> Once again I see the same possible error, in which you are equating
            > Jesus with God, but in the context of later christological beliefs,
            > not necessarily those of Mark himself. I am not saying that this is
            > necessarily wrong, but when we compare the *clear* high christology
            > of the CG with that contained in Mark, we are left with a distinctly
            > lower form of christology in the latter. All of that said, I should
            > have been more careful in my phraseology, and said that Jesus is
            > never directly addressed as "Lord" (as in Lord God) in Mark, and is
            > much more commonly referred to as simply Jesus, something we would
            > expect from an early, and lower christology. The CG, by contrast,
            > never uses the name Jesus, or Christ, the two names/titles applied to
            > Jesus far and away more often in *known* 1st Century documents.

            In Mark's incorporating of Isa. 40:3 and placing the prophecy on JB's lips he
            has clearly, in my view, depicted John as the voice who prepares the way for the
            Lord, namely Jesus.

            > I did miss 7:28, though I would agree that it almost certainly is
            > meant as "sir", as there is no way that this woman could have thought
            > of Jesus as God at this point in the conversation. In the case of
            > 2:28 (Lord of the Sabbath), this is perhaps the best possible claim,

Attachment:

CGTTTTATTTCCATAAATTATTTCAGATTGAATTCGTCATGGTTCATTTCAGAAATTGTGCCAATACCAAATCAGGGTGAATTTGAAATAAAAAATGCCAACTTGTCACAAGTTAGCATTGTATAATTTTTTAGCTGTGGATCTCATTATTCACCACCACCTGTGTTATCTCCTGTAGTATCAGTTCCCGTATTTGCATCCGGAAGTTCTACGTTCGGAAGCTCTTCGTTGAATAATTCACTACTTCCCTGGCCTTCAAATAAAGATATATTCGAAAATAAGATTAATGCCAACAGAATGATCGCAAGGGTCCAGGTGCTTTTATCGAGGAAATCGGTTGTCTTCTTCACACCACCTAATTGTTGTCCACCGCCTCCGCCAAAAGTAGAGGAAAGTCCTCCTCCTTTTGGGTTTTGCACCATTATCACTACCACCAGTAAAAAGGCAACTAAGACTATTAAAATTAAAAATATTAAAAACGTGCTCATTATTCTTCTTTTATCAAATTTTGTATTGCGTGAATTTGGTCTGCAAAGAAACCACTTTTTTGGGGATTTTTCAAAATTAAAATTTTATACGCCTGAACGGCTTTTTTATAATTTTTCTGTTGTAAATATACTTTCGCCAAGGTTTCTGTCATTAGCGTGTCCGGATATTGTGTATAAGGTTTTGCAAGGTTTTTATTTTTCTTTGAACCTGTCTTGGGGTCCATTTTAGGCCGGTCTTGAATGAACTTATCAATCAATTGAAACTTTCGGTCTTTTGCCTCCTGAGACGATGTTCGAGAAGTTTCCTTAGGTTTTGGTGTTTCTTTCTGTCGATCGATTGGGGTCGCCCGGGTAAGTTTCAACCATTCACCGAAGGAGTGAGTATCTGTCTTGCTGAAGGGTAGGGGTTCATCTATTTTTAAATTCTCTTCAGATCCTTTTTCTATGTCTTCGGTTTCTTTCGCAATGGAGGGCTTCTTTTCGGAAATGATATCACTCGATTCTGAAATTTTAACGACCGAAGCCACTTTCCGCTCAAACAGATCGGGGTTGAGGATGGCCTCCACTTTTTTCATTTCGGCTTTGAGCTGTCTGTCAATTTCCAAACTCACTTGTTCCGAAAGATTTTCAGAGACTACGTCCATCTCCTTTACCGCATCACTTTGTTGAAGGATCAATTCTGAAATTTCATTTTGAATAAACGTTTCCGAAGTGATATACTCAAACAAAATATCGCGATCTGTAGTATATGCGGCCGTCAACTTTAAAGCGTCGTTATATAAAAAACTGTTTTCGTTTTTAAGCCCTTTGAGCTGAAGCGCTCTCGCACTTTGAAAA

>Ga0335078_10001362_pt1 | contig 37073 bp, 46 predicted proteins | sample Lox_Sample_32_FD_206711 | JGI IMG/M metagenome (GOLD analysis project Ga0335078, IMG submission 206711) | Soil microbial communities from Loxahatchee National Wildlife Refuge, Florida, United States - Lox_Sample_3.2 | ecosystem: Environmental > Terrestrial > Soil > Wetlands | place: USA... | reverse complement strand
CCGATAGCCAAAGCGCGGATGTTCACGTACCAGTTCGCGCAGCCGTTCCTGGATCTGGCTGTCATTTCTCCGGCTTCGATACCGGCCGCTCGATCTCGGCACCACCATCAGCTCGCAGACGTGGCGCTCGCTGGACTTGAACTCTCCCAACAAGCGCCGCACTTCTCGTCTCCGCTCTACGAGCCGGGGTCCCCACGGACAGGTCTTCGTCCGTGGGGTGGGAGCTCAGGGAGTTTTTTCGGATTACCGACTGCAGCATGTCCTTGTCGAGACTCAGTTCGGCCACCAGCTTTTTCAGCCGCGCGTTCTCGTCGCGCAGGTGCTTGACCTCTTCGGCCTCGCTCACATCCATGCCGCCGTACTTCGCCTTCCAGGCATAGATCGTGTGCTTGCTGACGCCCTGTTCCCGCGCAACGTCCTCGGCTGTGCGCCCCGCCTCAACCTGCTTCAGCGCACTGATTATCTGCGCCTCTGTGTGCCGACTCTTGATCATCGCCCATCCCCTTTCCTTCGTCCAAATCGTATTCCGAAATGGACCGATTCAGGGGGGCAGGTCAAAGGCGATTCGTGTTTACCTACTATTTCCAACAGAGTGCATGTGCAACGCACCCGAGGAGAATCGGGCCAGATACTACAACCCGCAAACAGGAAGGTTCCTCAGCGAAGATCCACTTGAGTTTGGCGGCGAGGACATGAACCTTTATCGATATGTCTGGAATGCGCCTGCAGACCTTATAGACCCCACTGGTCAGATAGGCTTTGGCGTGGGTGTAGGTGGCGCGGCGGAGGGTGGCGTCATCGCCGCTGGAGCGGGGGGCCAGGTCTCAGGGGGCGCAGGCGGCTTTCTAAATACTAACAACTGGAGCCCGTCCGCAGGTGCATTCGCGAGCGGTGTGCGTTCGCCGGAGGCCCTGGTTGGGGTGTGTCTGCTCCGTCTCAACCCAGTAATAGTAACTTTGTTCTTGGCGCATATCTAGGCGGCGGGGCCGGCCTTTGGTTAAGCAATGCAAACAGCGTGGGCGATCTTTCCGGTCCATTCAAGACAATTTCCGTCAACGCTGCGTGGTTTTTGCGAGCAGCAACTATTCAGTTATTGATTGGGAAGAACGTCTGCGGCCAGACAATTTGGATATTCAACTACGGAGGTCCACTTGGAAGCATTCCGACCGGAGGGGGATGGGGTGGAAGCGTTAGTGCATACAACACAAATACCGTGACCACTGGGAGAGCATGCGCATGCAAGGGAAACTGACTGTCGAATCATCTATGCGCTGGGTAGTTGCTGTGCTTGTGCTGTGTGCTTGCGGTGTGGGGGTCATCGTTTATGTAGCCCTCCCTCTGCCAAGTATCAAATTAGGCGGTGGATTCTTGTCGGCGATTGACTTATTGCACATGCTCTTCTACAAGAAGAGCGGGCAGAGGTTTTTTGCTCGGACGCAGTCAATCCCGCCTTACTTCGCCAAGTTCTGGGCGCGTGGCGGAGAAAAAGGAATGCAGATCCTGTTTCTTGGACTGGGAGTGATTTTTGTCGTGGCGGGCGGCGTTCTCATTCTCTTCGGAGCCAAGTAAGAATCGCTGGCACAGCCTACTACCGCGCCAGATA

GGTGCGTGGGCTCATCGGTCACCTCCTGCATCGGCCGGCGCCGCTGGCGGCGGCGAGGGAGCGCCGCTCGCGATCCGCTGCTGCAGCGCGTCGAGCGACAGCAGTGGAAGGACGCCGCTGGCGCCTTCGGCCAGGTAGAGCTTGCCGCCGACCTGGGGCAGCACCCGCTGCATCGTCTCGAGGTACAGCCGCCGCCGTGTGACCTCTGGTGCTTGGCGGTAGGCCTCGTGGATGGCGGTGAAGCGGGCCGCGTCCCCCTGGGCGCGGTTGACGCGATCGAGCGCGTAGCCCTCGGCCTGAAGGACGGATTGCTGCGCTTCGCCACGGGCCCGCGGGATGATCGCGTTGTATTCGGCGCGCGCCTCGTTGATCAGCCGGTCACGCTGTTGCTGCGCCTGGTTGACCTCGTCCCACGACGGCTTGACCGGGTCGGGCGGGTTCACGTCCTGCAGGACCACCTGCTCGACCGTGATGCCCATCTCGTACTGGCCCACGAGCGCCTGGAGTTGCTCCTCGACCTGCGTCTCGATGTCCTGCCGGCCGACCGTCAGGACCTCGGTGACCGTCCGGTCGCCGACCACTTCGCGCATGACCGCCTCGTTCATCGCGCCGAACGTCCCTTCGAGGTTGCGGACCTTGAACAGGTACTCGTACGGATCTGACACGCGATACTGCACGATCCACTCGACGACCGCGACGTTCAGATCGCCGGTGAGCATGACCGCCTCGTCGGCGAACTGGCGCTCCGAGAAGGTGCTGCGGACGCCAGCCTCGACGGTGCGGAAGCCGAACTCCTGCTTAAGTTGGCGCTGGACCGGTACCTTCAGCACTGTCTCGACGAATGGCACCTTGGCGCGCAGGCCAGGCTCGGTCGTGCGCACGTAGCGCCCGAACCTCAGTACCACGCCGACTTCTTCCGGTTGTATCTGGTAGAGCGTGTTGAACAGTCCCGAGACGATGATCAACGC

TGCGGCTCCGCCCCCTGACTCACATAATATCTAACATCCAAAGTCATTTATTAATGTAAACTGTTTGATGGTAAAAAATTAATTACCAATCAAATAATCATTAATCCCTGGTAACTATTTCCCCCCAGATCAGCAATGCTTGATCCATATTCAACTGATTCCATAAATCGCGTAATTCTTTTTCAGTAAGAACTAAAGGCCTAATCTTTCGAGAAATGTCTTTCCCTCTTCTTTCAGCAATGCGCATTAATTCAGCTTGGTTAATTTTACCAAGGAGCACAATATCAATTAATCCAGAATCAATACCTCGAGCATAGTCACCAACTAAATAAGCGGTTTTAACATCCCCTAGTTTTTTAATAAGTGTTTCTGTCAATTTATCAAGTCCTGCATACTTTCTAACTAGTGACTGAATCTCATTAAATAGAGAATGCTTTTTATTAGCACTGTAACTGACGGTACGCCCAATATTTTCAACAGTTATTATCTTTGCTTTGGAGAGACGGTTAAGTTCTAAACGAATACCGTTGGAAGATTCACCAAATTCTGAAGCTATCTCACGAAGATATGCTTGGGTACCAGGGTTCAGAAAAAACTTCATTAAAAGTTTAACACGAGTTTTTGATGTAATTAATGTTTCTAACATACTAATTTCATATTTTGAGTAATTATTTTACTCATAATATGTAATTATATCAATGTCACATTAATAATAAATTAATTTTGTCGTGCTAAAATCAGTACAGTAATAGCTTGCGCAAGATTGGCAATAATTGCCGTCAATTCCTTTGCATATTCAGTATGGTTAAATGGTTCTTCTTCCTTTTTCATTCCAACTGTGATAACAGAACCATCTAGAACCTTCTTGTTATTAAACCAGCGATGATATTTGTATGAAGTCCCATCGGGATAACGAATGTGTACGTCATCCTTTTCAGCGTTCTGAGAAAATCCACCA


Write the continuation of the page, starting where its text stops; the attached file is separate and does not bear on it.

> and certainly one of the highest christological statements in Mark,
            > but it is still different in quality from that which is presented to
            > us in the CG.

            The issue is christology and in the narrative world of some of Mark's stories
            Jesus is referred to, and refers to himself, as "Lord."

            [snip]

            > Ted:
            > > If "the term "the Lord's Day" is "an expression found nowhere else
            > in 1st Century documents," how do you explain Didache 14:1,
            > namely, "On every Lord's Day--- his special day--- come together and
            > break bread and give thanks. . . .?"
            > See below on the dating of The Didache.
            >
            > Me:
            > As I have stated previously, the Didache is too late to be of help to
            > your argument here. Speculating on an early dating for the Didache
            > in order to bolster an argument for an early dating of the CG is
            > little more than special pleading.

            I am not special pleading and speculating myself. I am making recourse to the
            growng consensus of Didache scholars, as I noted above. If you disagree with
            their judgment, then in fairness to them, I think, the evidence needs to be
            presented to refute their judgment.

            Brian:

            > > > Finally, we have evidence within GPeter that the author has no
            > real knowledge of 1st Century Judaism, the OT Scriptures, including
            > the LXX [snip}
            >
            > Ted replied: